Well, it turns out two pounds of oranges is six oranges. Furthermore, that six oranges when squeezed yield about a glass of juice. So I spent $4.00 (of Sumana's money) on a glass of blood orange juice. I was enraged, but then we drank the juice and it was really good. Also, if you go out to a nice place for breakfast around here, a glass of non-blood orange juice costs $3.50. So $4.00 for fresh blood orange juice is doable as a one-time thing. I wonder if you can get those Tetra-Paks here, though.

: How do I keep getting sucked into these things? It must be my instatiable greed for latinum. I'm now in charge of revising a third chapter of the Python book. Soon I'll be an expert at everything!

Almost Immediate Update: Perhaps I spoke too soon; the original author is going to try to make time for the revisions.

The Downfall of Kris: I showed this cartoon to Kris and he vowed revenge. "Gil's goin' down," he says.

[Comments] (7) Cute Baby Wholphin Of Shame: Whale-dolphin hybrid has baby wholphin. This is not surprising as, you'll remember, there are no whales involved here, only dolphins under false names.

Just Don't Let It Happen Again: Ambiguous headline watch makes a return, with Mexico's Fox May Pardon Leftist Mayor for Election.

Beautiful Soup 2.0.2: People who complained about Beautiful Soup not being set up with distutils, it is now. I also made real unit tests out of my ad hoc tests, so you get the Good Programming Practices two-for-one deal. In conjunction with the unannounced version 2.0.1 there are also some fixes for bugs I found while getting the tests into place.

: Saw Eternal Sunshine of the Spotless Mind with Sumana and Sarah. (Remember, you heard about it here first; you also saw it long before I did). Everything I might have to say about the movie has probably already been said, so I thought I'd just recount a funny bit of dialogue from when we were perusing the DVD menu:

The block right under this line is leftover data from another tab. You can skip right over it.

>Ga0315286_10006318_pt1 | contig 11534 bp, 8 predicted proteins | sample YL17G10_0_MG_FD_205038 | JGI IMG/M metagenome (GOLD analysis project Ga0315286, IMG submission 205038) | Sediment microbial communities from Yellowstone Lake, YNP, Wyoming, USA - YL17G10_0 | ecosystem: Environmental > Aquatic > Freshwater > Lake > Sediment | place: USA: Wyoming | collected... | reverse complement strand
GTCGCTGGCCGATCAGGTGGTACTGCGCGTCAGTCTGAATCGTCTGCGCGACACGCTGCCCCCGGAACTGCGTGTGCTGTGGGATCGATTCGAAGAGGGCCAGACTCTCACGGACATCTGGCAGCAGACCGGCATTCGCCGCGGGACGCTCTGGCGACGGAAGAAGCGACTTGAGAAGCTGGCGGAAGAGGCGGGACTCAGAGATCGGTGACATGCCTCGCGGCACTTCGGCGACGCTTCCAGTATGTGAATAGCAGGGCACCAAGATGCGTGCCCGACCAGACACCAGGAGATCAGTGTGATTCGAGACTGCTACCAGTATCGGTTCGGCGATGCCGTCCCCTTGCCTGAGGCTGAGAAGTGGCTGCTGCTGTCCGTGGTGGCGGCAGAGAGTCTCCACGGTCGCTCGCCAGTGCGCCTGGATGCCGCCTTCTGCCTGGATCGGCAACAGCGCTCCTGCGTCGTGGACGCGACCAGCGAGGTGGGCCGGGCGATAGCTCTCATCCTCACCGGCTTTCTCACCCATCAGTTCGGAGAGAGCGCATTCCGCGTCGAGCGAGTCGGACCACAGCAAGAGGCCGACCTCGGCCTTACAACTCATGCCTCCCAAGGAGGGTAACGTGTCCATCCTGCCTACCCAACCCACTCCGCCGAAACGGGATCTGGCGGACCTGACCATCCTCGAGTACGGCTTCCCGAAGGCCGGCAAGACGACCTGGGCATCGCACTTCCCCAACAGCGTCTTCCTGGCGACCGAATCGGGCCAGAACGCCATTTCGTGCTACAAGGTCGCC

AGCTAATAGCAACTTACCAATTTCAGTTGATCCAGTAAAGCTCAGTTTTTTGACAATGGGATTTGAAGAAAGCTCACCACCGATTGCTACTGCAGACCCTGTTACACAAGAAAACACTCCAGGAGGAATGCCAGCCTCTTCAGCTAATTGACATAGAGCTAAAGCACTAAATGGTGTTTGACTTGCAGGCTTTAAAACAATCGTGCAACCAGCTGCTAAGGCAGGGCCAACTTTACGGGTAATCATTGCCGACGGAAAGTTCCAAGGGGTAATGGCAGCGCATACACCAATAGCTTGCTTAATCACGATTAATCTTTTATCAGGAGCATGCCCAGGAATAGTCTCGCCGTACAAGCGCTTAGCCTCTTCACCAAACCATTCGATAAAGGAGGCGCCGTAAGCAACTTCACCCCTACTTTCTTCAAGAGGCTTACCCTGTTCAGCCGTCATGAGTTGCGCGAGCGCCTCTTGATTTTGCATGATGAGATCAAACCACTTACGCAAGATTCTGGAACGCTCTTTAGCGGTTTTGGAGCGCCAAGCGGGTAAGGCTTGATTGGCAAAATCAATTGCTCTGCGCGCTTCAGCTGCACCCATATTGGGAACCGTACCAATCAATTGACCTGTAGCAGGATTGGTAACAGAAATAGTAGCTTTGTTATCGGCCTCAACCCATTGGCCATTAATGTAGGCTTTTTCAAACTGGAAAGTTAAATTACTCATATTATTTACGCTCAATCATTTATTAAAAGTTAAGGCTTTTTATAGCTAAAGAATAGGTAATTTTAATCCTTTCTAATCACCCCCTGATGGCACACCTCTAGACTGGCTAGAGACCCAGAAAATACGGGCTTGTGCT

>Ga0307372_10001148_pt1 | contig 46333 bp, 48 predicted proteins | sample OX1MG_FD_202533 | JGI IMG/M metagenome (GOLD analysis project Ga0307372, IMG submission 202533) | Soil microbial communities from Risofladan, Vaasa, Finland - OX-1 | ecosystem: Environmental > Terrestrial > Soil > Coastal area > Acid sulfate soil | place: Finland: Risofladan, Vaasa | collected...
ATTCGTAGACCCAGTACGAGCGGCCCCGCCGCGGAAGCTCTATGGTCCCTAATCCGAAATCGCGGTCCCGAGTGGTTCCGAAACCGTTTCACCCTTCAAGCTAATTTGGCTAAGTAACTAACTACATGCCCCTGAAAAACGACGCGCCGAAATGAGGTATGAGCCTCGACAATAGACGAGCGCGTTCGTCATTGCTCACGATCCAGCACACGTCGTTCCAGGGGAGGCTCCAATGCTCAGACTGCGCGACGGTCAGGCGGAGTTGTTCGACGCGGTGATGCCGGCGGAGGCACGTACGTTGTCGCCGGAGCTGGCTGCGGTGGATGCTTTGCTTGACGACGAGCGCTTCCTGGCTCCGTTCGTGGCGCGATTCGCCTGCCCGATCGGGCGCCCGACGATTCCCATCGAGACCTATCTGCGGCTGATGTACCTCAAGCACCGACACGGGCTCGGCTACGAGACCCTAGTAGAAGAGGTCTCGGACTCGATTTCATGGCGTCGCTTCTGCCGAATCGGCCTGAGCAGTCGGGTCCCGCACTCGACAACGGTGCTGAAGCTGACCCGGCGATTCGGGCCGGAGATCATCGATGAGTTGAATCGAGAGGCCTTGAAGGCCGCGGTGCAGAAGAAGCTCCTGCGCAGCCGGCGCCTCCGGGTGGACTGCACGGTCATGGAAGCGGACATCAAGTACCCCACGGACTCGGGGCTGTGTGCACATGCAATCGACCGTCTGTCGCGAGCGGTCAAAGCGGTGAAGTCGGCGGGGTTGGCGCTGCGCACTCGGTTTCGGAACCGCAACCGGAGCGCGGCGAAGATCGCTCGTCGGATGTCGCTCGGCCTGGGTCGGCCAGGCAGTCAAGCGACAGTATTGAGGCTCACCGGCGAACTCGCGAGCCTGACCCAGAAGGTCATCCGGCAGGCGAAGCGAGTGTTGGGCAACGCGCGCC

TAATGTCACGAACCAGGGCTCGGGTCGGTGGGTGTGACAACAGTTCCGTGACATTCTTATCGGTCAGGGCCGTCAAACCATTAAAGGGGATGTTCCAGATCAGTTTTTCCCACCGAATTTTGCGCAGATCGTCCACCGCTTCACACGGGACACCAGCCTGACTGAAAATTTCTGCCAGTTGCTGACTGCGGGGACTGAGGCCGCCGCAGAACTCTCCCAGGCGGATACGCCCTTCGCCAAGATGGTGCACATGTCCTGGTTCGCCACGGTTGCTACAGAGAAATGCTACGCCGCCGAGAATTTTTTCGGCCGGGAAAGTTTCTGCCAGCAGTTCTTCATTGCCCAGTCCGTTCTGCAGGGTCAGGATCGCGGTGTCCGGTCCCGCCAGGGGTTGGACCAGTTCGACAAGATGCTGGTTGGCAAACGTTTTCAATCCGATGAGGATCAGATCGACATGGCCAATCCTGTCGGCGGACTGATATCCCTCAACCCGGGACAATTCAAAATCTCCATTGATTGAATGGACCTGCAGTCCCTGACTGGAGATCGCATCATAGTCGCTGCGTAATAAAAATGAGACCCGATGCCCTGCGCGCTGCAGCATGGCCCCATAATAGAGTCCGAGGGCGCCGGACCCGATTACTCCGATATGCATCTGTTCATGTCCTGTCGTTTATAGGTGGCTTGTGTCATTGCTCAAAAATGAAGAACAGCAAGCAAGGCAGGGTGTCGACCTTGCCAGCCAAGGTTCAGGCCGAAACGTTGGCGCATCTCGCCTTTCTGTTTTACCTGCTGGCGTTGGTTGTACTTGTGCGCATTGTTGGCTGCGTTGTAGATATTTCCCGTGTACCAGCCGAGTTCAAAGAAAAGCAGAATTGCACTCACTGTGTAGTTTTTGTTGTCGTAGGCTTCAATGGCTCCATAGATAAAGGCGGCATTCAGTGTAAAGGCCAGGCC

Sumana: Ooh, deleted scenes!
Leonard: They're all deleted scenes!

: Depressingly, I have yet to make a dent in the ultimate high score list.

[Comments] (13) Anticatnip: There are stray cats that wander the neighborhood, and they like to sleep on the patio and in the garden. Sumana dislikes these cats; they creep her out. Is there an anticatnip I could plant that would let me externalize the cost of stray cats by getting them to sleep on other peoples' patios?

The Secret To Writing Tutorials, I Guess: Writing a tutorial is like writing a test suite for someone's understanding of a topic. You start off with very basic assertions and gradually build on them until you can make assertions about the whole system. If you don't do it this way, you don't have full coverage of the topic.

[Comments] (3) Cue "doodly-oodly-oodly" Music: Okay, I have revised that guy's chapter and I am now done with the Python book altogether! Except I still have to send off a list of helpful URLs, and a little bio. I'm thinking of reusing my CodeCon bio ("Leonard Richardson lives in San Francisco and writes software calculated to drive you mad"). I would actually be "using" that bio, which I like quite a lot, since as far as I know the CodeCon people never used it anywhere. Anyway, what should I put in my bio? And what web pages are good supplementary resources for 1) network programming, 2) web applications, 3) web services? I have my own list but I'd like to know what you think.

Tomorrow flying to Utah for John's graduation. Taking the train back means lots of time for reading, and for writing fiction. Ah, sweet fiction, where you can make up random stuff and no one can say it's wrong.

[Comments] (3) Brrrr: Are you guys okay?